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[tol-ee] /ˈtɒl i/
noun, plural tollies. British Slang.
candle (def 1).
Origin of tolly
First recorded in 1850-55; alteration of tallow Unabridged
Based on the Random House Dictionary, © Random House, Inc. 2018.
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Examples from the Web for tolly
Historical Examples
  • tolly felt that at once, yet he could not think of leaving without a search.

    Twice Bought R.M. Ballantyne
  • Of course he did not know tolly Trevor; still less did he know that tolly knew him.

    Twice Bought R.M. Ballantyne
  • Young though he was, tolly had already become a fair and ready shot.

    Twice Bought R.M. Ballantyne
  • “Shoved his knife into him,” suggested tolly Trevor, in eager anxiety.

    Twice Bought R.M. Ballantyne
  • “But work is over now—the fire lighted and the kettle on,” objected tolly.

    Twice Bought R.M. Ballantyne
  • It is in charge of a faithful woodsman by the name of tolly Tip.

  • Still, tolly Tip may be able to cure it so as to make a mat for your den at home.

  • Tollie, properly Tollidh (tolly), diminutive of Toll, a hole.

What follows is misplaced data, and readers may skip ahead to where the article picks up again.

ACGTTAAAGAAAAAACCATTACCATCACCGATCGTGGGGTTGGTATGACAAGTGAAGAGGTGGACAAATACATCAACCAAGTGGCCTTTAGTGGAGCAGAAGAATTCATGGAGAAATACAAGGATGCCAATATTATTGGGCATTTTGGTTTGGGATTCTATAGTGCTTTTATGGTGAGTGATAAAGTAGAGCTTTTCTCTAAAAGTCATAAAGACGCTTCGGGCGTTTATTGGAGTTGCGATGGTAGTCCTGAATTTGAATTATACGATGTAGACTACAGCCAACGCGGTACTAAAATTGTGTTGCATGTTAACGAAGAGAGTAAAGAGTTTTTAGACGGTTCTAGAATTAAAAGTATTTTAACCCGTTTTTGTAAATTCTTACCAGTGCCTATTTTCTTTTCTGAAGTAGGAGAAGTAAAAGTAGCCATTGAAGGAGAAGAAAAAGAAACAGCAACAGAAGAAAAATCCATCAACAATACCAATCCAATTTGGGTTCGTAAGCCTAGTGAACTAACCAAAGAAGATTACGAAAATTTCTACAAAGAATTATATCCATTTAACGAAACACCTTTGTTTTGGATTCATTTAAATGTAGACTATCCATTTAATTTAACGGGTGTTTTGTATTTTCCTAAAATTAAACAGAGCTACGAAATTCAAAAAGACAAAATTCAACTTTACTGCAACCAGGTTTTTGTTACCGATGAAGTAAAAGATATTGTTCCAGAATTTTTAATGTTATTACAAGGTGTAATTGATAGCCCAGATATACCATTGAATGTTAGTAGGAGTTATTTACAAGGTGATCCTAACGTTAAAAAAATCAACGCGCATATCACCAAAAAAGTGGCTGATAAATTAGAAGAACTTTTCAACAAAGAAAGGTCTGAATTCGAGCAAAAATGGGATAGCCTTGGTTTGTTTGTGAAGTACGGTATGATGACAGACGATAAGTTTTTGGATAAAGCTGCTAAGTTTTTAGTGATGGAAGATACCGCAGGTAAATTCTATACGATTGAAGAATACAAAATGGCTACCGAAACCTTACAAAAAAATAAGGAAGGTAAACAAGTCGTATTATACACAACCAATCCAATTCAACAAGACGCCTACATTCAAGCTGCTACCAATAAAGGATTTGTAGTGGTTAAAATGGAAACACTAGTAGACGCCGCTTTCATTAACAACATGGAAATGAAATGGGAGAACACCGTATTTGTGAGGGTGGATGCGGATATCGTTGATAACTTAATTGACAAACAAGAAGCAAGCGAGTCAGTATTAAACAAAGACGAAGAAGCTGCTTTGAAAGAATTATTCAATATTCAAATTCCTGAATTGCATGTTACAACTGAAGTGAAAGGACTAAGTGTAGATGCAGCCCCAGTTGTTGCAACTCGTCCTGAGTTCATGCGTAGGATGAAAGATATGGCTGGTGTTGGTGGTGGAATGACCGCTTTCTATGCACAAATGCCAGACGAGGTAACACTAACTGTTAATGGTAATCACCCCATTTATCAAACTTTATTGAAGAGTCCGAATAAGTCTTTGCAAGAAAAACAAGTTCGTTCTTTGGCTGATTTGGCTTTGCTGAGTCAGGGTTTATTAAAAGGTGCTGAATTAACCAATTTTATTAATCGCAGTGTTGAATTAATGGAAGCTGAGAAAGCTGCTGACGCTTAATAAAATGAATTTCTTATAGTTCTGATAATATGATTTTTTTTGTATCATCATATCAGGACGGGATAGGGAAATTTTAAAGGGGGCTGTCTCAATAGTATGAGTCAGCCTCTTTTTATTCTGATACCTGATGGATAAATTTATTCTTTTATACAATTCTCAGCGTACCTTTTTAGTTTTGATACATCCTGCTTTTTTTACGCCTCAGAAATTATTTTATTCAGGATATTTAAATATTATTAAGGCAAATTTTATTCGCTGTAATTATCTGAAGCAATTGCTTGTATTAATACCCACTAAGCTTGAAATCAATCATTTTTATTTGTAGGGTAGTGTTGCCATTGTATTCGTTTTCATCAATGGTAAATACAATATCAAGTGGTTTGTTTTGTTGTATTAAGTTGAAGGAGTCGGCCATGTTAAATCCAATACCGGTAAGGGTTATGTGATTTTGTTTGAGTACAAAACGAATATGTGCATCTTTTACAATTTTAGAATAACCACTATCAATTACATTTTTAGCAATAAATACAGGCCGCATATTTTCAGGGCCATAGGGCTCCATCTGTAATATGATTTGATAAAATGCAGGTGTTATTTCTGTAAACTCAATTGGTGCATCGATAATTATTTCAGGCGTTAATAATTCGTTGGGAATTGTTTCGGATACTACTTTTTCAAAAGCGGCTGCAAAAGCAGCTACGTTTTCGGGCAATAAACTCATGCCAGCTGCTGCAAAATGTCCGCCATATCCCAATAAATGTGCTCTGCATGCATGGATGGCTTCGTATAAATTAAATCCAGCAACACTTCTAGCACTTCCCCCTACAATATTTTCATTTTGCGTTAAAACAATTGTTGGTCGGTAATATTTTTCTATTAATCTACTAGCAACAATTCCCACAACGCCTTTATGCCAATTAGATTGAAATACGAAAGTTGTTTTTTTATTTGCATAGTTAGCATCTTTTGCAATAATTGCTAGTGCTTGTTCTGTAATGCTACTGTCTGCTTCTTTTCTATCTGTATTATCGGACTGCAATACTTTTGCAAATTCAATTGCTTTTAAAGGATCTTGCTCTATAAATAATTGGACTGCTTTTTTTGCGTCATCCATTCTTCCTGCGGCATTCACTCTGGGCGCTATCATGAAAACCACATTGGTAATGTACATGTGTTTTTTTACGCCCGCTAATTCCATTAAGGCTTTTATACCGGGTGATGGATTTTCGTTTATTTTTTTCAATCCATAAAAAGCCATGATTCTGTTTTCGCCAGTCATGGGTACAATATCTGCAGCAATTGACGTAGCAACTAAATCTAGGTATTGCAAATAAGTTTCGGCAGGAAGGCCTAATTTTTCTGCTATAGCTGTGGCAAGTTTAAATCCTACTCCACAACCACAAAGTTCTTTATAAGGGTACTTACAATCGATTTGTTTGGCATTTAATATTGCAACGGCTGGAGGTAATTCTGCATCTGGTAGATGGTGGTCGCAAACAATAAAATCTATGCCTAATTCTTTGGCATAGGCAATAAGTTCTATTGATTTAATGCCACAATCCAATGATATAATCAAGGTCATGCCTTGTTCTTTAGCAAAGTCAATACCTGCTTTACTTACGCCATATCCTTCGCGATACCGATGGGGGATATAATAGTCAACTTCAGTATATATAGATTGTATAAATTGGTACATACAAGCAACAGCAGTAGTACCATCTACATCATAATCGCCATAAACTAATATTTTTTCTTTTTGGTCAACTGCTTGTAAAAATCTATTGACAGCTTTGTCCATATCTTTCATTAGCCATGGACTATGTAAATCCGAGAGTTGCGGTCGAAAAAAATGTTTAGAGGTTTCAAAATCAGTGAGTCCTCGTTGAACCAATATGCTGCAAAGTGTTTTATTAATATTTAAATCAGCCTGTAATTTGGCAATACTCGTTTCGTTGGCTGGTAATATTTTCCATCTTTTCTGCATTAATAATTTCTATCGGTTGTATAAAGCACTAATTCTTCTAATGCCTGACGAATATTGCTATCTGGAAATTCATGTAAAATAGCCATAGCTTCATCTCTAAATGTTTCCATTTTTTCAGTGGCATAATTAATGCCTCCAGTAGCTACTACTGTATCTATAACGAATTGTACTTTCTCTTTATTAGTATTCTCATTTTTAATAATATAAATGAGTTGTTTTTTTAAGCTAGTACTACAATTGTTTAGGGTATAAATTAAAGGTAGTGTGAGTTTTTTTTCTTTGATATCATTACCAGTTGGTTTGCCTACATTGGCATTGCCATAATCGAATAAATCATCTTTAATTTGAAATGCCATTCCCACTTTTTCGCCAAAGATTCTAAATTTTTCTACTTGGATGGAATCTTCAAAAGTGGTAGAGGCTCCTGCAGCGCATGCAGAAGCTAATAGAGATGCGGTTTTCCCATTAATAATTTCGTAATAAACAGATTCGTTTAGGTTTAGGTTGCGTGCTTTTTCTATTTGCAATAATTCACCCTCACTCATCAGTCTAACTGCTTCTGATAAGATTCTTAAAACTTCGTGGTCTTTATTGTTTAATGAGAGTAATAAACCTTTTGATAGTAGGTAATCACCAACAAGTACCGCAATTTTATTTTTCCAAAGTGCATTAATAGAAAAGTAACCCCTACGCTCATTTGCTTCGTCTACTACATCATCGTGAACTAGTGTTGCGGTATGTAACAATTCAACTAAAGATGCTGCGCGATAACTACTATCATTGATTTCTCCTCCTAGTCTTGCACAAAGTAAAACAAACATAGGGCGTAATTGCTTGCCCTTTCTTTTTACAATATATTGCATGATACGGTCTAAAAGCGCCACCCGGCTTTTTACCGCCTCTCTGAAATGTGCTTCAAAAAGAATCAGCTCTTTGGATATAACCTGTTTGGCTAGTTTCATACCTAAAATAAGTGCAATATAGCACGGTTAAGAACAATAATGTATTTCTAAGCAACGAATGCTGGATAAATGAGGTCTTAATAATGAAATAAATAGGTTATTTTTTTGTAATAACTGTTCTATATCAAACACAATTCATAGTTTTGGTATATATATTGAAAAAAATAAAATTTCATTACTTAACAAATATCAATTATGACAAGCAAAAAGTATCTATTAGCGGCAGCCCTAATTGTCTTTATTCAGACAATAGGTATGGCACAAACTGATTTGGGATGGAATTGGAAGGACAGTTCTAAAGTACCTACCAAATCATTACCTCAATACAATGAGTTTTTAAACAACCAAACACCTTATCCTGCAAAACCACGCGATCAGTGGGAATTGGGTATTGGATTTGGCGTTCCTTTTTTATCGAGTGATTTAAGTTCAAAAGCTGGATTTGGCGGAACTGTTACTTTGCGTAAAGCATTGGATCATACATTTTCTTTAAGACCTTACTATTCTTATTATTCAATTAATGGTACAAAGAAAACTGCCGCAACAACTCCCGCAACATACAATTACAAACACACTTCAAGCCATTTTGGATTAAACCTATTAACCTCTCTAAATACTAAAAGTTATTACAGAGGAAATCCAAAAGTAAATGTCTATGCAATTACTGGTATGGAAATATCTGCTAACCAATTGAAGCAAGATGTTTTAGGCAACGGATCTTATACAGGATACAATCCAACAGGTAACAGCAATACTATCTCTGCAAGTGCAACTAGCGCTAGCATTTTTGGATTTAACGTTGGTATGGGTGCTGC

Gairloch In North-West Ross-Shire John H. Dixon, F.S.A. Scot
  • Which way,” I resumed, ignoring these interruptions, “did tolly go––that way?

    Our Next-Door Neighbors Belle Kanaris Maniates
  • Another laughed and said: "Strap me if we ha'n't caught a tolly, mates."

    Humphrey Bold

    Herbert Strang
British Dictionary definitions for tolly


noun (pl) -lies
(South African) a castrated calf
Word Origin
C19: from Xhosa ithole calf on which the horns have begun to appear
Collins English Dictionary - Complete & Unabridged 2012 Digital Edition
© William Collins Sons & Co. Ltd. 1979, 1986 © HarperCollins
Publishers 1998, 2000, 2003, 2005, 2006, 2007, 2009, 2012
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